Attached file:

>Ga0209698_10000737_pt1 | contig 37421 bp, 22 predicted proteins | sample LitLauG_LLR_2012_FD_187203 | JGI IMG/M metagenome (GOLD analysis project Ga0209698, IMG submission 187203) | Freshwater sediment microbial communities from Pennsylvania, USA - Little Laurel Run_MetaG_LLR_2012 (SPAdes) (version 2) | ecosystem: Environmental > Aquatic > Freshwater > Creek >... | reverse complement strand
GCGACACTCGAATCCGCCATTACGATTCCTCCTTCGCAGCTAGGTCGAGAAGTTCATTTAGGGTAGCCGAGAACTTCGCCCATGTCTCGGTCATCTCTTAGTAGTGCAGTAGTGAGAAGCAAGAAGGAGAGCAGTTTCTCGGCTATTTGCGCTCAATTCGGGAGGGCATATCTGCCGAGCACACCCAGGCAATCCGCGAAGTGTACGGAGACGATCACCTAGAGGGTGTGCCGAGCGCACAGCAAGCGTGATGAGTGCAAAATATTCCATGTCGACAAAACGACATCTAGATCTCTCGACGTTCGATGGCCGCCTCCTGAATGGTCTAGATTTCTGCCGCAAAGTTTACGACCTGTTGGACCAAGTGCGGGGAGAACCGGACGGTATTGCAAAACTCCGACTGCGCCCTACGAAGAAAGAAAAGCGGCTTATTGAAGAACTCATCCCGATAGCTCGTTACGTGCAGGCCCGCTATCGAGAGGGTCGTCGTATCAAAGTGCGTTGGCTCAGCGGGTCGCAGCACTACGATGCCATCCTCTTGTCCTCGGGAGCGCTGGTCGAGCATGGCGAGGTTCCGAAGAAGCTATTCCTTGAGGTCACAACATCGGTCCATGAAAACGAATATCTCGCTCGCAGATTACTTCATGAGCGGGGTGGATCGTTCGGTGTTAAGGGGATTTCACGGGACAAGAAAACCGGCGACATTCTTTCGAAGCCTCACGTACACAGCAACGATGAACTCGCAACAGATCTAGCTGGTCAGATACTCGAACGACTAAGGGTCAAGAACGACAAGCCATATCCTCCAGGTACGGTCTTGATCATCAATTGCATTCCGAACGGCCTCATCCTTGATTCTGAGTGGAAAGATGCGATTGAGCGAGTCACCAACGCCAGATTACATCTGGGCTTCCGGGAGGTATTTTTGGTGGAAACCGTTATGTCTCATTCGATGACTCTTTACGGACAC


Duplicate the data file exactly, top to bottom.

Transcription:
>Ga0209698_10000737_pt1 | contig 37421 bp, 22 predicted proteins | sample LitLauG_LLR_2012_FD_187203 | JGI IMG/M metagenome (GOLD analysis project Ga0209698, IMG submission 187203) | Freshwater sediment microbial communities from Pennsylvania, USA - Little Laurel Run_MetaG_LLR_2012 (SPAdes) (version 2) | ecosystem: Environmental > Aquatic > Freshwater > Creek >... | reverse complement strand
GCGACACTCGAATCCGCCATTACGATTCCTCCTTCGCAGCTAGGTCGAGAAGTTCATTTAGGGTAGCCGAGAACTTCGCCCATGTCTCGGTCATCTCTTAGTAGTGCAGTAGTGAGAAGCAAGAAGGAGAGCAGTTTCTCGGCTATTTGCGCTCAATTCGGGAGGGCATATCTGCCGAGCACACCCAGGCAATCCGCGAAGTGTACGGAGACGATCACCTAGAGGGTGTGCCGAGCGCACAGCAAGCGTGATGAGTGCAAAATATTCCATGTCGACAAAACGACATCTAGATCTCTCGACGTTCGATGGCCGCCTCCTGAATGGTCTAGATTTCTGCCGCAAAGTTTACGACCTGTTGGACCAAGTGCGGGGAGAACCGGACGGTATTGCAAAACTCCGACTGCGCCCTACGAAGAAAGAAAAGCGGCTTATTGAAGAACTCATCCCGATAGCTCGTTACGTGCAGGCCCGCTATCGAGAGGGTCGTCGTATCAAAGTGCGTTGGCTCAGCGGGTCGCAGCACTACGATGCCATCCTCTTGTCCTCGGGAGCGCTGGTCGAGCATGGCGAGGTTCCGAAGAAGCTATTCCTTGAGGTCACAACATCGGTCCATGAAAACGAATATCTCGCTCGCAGATTACTTCATGAGCGGGGTGGATCGTTCGGTGTTAAGGGGATTTCACGGGACAAGAAAACCGGCGACATTCTTTCGAAGCCTCACGTACACAGCAACGATGAACTCGCAACAGATCTAGCTGGTCAGATACTCGAACGACTAAGGGTCAAGAACGACAAGCCATATCCTCCAGGTACGGTCTTGATCATCAATTGCATTCCGAACGGCCTCATCCTTGATTCTGAGTGGAAAGATGCGATTGAGCGAGTCACCAACGCCAGATTACATCTGGGCTTCCGGGAGGTATTTTTGGTGGAAACCGTTATGTCTCATTCGATGACTCTTTACGGACAC